On the upper panel is his execution. On the right side of the peytral Saint Barbara talks to masons about building a third window, representing the trinity, into a tower they are constructing. On the right front of the crupper Saint Barbara is driven through a gateway by her father Dioscorus. At the rear of the she is escorted by men with bundles of twigs for whipping, while a bagpiper plays in the background. On the upper panel she is executed by her father Dioscorus for refusing to recant her Christianity, and in the same scene, her father is shown dead after being struck by lightning.

At the front of the peytral is a scene of Saint George slaying the dragon, and at the rear of the crupper the initials H and K, with a rose, are supported by putti. The side panels or flanchards are decorated with winged mermen holding shields with combined rose and pomegranate badges, flanked by portcullis and sheaf of arrows badges for the King and his Queen. The lower border of the bard is decorated with the King’s motto DIEU ET MON DROIT, interspersed with roses and pomegranates.

The maker’s mark, a crowned helmet stamped on the back of the skull, is similar to the mark used by Peter Fevers, one of the Flemings working for the king at Greenwich. This identification is not certain however, and it is quite possible that the armour was made by the Italians Filippo de Grampis and Giovanni Angelo de Littis who were working at Greenwich from 1512–15, as it bears considerable stylistic similarity to contemporary Italian armours such as those made by Niccolò Silva. It is equally possible the man’s armour was made in Flanders by an unidentified armourer.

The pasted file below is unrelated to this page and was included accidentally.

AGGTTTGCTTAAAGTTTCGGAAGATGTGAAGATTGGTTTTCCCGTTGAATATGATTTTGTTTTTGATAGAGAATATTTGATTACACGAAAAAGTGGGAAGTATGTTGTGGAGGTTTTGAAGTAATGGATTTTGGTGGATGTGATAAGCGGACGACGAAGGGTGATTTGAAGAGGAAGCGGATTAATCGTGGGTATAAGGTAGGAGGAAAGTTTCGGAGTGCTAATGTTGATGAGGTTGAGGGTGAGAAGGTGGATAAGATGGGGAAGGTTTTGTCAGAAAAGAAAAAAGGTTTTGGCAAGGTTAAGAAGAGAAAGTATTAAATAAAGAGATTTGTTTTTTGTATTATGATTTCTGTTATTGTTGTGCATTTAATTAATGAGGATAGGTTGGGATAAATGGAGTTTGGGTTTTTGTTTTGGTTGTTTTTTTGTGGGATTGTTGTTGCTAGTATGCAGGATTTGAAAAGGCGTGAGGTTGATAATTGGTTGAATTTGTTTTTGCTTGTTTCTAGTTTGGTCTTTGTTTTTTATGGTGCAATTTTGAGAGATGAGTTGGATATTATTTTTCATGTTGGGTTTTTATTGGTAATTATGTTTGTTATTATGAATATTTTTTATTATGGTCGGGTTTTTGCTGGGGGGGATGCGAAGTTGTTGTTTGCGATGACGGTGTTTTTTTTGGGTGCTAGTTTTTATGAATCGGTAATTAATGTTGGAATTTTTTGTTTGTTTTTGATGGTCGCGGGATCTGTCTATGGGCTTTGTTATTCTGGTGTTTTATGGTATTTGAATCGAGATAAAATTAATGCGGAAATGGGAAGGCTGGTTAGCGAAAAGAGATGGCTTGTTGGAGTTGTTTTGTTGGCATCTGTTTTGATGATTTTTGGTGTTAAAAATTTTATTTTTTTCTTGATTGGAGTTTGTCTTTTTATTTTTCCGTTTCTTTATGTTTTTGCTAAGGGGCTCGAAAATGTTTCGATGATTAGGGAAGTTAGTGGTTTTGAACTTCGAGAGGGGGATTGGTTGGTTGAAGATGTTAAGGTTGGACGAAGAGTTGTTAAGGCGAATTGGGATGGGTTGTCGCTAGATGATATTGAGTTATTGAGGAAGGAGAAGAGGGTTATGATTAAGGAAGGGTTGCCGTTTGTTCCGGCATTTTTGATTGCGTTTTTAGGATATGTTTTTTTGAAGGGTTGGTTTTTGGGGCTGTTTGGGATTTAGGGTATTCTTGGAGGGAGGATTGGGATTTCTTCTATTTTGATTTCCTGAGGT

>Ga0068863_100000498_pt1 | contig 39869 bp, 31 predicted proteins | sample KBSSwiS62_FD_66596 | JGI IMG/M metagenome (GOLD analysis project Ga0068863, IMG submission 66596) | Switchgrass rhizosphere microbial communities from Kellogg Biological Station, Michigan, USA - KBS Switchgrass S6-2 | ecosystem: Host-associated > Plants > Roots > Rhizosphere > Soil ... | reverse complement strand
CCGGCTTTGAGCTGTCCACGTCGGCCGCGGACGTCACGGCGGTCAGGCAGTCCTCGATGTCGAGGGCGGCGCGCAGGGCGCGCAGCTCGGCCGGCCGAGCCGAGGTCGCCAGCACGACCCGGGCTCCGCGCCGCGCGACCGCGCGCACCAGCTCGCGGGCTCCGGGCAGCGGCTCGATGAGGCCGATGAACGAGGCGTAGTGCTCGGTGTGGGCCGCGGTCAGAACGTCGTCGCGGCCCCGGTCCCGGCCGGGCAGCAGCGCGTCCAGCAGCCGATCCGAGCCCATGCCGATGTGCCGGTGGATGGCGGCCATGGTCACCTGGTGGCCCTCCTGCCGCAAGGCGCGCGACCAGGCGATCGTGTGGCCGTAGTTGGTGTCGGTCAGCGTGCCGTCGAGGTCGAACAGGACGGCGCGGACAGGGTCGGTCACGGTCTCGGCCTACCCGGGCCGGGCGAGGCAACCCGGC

The bard was certainly made in Brussels as it bears the M and crescent mark now attributed to Guille Margot. The armour is known to have been acquired as a plain harness and decorated in England. The decoration is the work of Paul van Vrelant, originally from Brussels, who held the appointment of the King’s ‘harness gilder’ from 1514 until at least 1520. He was paid £66 13s 4d for ‘graving harness’ in June 1516, part of a contract for £200 in three instalments for the making, engraving, gilding and silvering of a bard ‘like sample according to a complete harness which of late he made for our body’, first contracted in 1514. Vrelant was to provide the gold and silver, wages of workmen, coal and quicksilver, but not the ‘barb, saddle, neckpiece and all in stele’. This bard is clearly that of the silvered and engraved armour, which was listed among the bards in the custody of George Lovekyn, clerk of the stables in 1519:

‘gilt with a trail of roses and pomegranates with the story of St George and St Barbara, and a crynny and shaffron wrought by Powle’.

Transferred to the Tower from the Palace at Greenwich 1644. Used as one of the two figures of Henry VIII after Meyrick’s reorganisation of the Line, 1826-27, positioned in a niche opposite the Line proper.

References

J. Britton, Memoirs of the Tower, London, 1830, 277
J. Hewitt, Official Catalogue of the Tower Armouries, London, 1859, 6, II.8
Viscount Dillon, Illustrated Guide to the Armouries, Tower of London, 1910, 110, II.5
C. Blair, ‘The Emperor Maximilian’s gift of armour to King Henry VIII and the silvered and engraved armour at the Tower of London’, Archaeologia 99, 1965, 1–52
G. Rimer, T. Richardson and J.P.D. Cooper, Henry VIII, arms and the man 1509–2009, Leeds, 2009, 170–5

Statistics

Object Provenance: Flemish or English, Greenwich, about 1515
Object Number: II.5, VI.1–5
Height of armour as mounted: 1850 mm
Cuirass height shoulder to waist: 355 mm (14 in)
External waist: 880 mm (34.7 in)
Chest: 1055 mm (41.7 in)
Weight: 30.11 kg (66 lb 6 oz)

Related Objects

Henry VIII in the Line of Kings Click on the title link above to find out more.

Themes Menu

Line of Kings